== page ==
Farmers' Motivations for Adopting Conservation Practices along Riparian Zones in a Mid-western Agricultural Watershed
ABSTRACT In the agricultural Mid-west, riparian corridors are vital for protecting biodiversity and water quality. The cumulative management decisions of hundreds of private landowners have a tremendous impact on this riparian zone. This study of 268 farmers in a typical Mid-western watershed in Michigan looked at farmer's motivations for adopting conservation practices, their current management practices along their rivers and drains as well as their future management plans. The results of the study showed that farmers are intrinsically motivated to practise conservation by such factors as their attachment to their land, rather than by motivations such as receiving economic compensation. Farmers are also likely to engage in conservation practices that make their farm appear well-managed. Furthermore, those farmers with strong intrinsic motivations were likely to adopt conservation practices that protect streams, such as maintaining a woody vegetative buffer or practicing no-till farming. This study shows that protecting riparian resources in agricultural watersheds requires strategies for conservation that respect farmers' attachment to their land and their desire to practise good stewardship.
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ABSTRACT: Large tracts of lowlands have been drained to expand extensive agriculture into areas that were historically categorized as wasteland. This expansion in agriculture necessarily coincided with changes in ecosystem structure, biodiversity, and nutrient cycling. These changes have impacted not only the landscapes in which they occurred, but also larger water bodies receiving runoff from drained land. New approaches must append current efforts toward land conservation and restoration, as the continuing impacts to receiving waters is an issue of major environmental concern. One of these approaches is agricultural drainage management. This article reviews how this approach differs from traditional conservation efforts, the specific practices of drainage management and the current state of knowledge on the ecology of drainage ditches. A bottom-up approach is utilized, examining the effects of stochastic hydrology and anthropogenic disturbance on primary production and diversity of primary producers, with special regard given to how management can affect establishment of macrophytes and how macrophytes in agricultural landscapes alter their environment in ways that can serve to mitigate non-point source pollution and promote biodiversity in receiving waters.Biology. 12/2012; 1:794-856.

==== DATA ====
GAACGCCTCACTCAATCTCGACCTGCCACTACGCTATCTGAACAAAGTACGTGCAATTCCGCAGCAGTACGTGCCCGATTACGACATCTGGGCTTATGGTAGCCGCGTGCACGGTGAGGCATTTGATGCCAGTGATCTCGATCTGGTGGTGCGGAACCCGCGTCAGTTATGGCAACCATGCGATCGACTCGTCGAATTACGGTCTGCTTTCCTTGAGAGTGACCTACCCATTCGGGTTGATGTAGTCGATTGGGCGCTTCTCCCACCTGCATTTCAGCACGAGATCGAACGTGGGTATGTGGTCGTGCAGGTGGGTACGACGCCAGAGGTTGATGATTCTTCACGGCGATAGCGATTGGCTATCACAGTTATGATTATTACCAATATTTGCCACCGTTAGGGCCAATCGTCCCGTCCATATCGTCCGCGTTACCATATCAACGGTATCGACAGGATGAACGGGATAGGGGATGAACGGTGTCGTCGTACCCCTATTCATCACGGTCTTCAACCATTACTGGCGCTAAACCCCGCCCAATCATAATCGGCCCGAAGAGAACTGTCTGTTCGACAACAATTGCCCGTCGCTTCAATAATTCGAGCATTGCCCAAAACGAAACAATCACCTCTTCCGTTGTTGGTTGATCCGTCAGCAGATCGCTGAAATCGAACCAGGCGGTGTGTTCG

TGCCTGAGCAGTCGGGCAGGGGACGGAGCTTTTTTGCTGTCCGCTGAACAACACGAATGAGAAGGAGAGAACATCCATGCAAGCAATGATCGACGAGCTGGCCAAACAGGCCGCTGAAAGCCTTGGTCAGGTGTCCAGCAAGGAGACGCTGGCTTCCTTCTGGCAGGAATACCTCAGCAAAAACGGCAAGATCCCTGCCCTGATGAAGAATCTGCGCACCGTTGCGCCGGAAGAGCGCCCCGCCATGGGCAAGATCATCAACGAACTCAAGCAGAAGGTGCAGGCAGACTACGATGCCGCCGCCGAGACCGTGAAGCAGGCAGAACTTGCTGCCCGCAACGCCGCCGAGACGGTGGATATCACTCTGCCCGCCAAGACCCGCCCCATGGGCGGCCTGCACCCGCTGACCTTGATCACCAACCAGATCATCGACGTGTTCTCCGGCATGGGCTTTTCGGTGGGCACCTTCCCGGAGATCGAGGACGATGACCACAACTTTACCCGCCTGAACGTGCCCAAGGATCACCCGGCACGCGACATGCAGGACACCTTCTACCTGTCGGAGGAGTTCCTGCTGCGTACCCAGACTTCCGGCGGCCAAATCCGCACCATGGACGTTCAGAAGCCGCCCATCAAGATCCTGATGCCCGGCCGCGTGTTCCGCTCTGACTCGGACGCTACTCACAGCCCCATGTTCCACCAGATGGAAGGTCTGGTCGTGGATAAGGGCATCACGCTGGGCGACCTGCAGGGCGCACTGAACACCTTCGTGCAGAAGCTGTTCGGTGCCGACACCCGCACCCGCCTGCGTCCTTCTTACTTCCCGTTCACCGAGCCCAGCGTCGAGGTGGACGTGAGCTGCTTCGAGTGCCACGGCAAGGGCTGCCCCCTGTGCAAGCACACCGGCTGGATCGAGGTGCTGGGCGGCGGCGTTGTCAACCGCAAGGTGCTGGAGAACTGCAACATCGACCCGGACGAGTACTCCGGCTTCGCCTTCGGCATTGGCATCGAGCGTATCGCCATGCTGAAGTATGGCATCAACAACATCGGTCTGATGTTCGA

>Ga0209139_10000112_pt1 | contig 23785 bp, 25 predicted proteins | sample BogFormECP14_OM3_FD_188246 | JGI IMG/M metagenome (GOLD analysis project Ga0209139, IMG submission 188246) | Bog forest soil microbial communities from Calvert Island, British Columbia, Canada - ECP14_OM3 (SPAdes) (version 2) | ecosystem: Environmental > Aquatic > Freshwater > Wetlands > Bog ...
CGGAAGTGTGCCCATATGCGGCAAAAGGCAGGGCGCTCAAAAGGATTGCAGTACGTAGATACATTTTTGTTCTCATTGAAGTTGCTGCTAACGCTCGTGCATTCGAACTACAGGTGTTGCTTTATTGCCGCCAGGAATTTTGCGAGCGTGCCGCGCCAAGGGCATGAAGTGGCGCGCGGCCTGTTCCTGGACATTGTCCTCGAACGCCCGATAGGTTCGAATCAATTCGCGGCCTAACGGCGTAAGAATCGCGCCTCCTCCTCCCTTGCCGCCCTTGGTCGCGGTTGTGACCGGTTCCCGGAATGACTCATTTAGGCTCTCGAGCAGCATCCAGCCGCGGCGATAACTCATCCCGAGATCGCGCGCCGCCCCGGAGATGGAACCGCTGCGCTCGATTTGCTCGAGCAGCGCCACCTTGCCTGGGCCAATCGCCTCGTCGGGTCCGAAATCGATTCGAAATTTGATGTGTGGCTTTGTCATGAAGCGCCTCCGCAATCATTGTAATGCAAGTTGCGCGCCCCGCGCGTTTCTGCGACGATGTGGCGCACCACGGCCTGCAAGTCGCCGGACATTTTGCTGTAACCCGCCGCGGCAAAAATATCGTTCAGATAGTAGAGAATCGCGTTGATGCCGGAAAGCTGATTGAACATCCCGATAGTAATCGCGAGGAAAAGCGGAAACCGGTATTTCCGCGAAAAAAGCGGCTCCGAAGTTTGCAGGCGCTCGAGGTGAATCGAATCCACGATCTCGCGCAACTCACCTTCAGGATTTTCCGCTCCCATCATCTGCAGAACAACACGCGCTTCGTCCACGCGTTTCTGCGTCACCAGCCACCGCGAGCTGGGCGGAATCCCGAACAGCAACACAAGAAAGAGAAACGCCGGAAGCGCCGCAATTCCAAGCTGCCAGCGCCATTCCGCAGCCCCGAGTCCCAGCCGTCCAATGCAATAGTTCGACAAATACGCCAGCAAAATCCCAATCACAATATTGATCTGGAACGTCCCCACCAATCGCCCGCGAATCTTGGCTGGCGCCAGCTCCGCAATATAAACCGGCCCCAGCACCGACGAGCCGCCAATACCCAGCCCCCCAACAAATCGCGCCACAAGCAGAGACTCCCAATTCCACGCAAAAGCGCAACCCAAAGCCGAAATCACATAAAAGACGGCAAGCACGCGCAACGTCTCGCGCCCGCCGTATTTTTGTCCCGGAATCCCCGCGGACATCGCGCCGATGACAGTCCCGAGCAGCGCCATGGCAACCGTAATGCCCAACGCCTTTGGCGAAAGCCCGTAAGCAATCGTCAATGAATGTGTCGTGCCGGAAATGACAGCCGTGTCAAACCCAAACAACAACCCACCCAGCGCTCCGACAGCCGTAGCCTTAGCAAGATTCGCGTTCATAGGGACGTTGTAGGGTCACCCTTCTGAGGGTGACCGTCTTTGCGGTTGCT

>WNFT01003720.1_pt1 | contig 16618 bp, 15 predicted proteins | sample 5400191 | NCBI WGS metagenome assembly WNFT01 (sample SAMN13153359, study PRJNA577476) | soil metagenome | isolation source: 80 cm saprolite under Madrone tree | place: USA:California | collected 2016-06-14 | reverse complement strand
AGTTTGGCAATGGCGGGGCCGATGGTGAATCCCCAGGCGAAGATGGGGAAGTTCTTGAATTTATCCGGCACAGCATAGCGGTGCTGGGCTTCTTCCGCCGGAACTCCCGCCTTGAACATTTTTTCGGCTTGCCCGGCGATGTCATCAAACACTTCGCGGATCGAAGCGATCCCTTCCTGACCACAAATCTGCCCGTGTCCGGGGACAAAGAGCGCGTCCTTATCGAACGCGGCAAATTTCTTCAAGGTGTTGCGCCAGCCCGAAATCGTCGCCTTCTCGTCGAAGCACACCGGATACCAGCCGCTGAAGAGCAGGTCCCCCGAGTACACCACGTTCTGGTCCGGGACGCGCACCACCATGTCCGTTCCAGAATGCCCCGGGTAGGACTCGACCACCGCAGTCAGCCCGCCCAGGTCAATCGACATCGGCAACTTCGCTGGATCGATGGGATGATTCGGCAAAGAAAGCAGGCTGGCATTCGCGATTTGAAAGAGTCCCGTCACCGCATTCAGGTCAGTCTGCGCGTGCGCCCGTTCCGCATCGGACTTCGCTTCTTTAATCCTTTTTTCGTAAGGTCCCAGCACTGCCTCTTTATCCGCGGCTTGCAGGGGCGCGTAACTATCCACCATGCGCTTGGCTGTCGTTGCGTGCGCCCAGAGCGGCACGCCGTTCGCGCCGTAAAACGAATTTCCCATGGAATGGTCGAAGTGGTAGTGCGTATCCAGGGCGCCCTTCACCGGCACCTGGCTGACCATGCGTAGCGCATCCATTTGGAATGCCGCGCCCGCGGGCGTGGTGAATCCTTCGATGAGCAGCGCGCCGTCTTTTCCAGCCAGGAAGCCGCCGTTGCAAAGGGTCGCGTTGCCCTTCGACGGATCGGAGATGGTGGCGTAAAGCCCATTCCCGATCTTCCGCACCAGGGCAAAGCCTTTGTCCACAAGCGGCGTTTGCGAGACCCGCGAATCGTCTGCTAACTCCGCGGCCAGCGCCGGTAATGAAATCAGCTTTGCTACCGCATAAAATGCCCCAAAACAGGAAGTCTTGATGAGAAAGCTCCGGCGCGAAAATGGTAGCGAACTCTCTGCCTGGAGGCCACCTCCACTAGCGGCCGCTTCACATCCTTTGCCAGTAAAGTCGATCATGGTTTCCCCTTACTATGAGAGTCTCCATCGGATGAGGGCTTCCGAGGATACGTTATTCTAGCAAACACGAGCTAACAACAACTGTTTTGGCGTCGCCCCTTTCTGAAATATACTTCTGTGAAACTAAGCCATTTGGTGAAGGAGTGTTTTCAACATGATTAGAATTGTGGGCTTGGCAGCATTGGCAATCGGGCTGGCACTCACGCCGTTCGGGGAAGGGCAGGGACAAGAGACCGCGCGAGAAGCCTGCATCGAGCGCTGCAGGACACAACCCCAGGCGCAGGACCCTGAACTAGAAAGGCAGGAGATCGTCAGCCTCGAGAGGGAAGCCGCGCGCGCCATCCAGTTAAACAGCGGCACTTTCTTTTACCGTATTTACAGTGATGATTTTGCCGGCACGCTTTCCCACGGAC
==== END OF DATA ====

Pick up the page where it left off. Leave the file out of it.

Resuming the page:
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ABSTRACT: An inter-disciplinary assessment of the conservation practices on forest soils in Mexico was conducted (i) to evaluate their effectiveness in terms of soil quality indicators and (ii) to use social indicators of their acceptance and execution; such information would be a means of improving the design and implementation of public policy. After four years of soil conservation measures in areas under common ownership, involving ditches, individual terraces or arrangement of plant material, soil indicators such as bulk density, total carbon, total nitrogen and pH in nine sites and 54 plots showed deficiencies in soil properties involved in productivity and hydrological regulation, in comparison with the control groups. The results suggest that the conservation practices are not improving any of these functions. Social indicators revealed that the soil conservation program only encourages participation through economic stimulus without considering that non-financial interest can play an important role, then the rate of adoption and replication of these measures is low. These results led us to make some suggestion with policy implications such as taking into account landscape heterogeneity and social complexity to define conservation actions; considering strengthening conservation attitudes among ejidatarios and also to assess the conservation program through results that have measured the impact of the practices on the recovery of soil quality. Interdisciplinary approaches to understand attitudes for soil conservation are a pre requisite in future research.Catena 01/2013; · 1.88 Impact Factor
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ABSTRACT: This paper aims to capture the complexity and dynamic nature of motivations for participation in agri-environment schemes (AESs). Specifically, it examines the extent to which decisions about family farm participation in Tir Gofal (TG), a whole farm AES in Wales, can be traced to long-term motivations for farm continuity; and how Tir Gofal fits into dynamic farm development pathways that farmers follow to ensure their continuity. It reports the findings from narrative style interviews with 25 TG agreement holders and 12 non-agreement holders across Wales.The results show that the continuance of the family farm is an important goal for agreement and non-agreement holders alike, and this is linked to enduring commercially or traditionally oriented values. Three broad sets of development pathways were identified and the extent to which TG fits in with these pathways is considered, with particular reference to different periods in the farm life cycle. The paper concludes that incorporating a temporal dimension into the wider question of farmers’ participation in agri-environment schemes can help to improve understanding of farmers’ behaviour particularly given the variety of possible opportunities currently open to, and used by, family farms.Land Use Policy 10/2013; 31:267–279. · 2.29 Impact Factor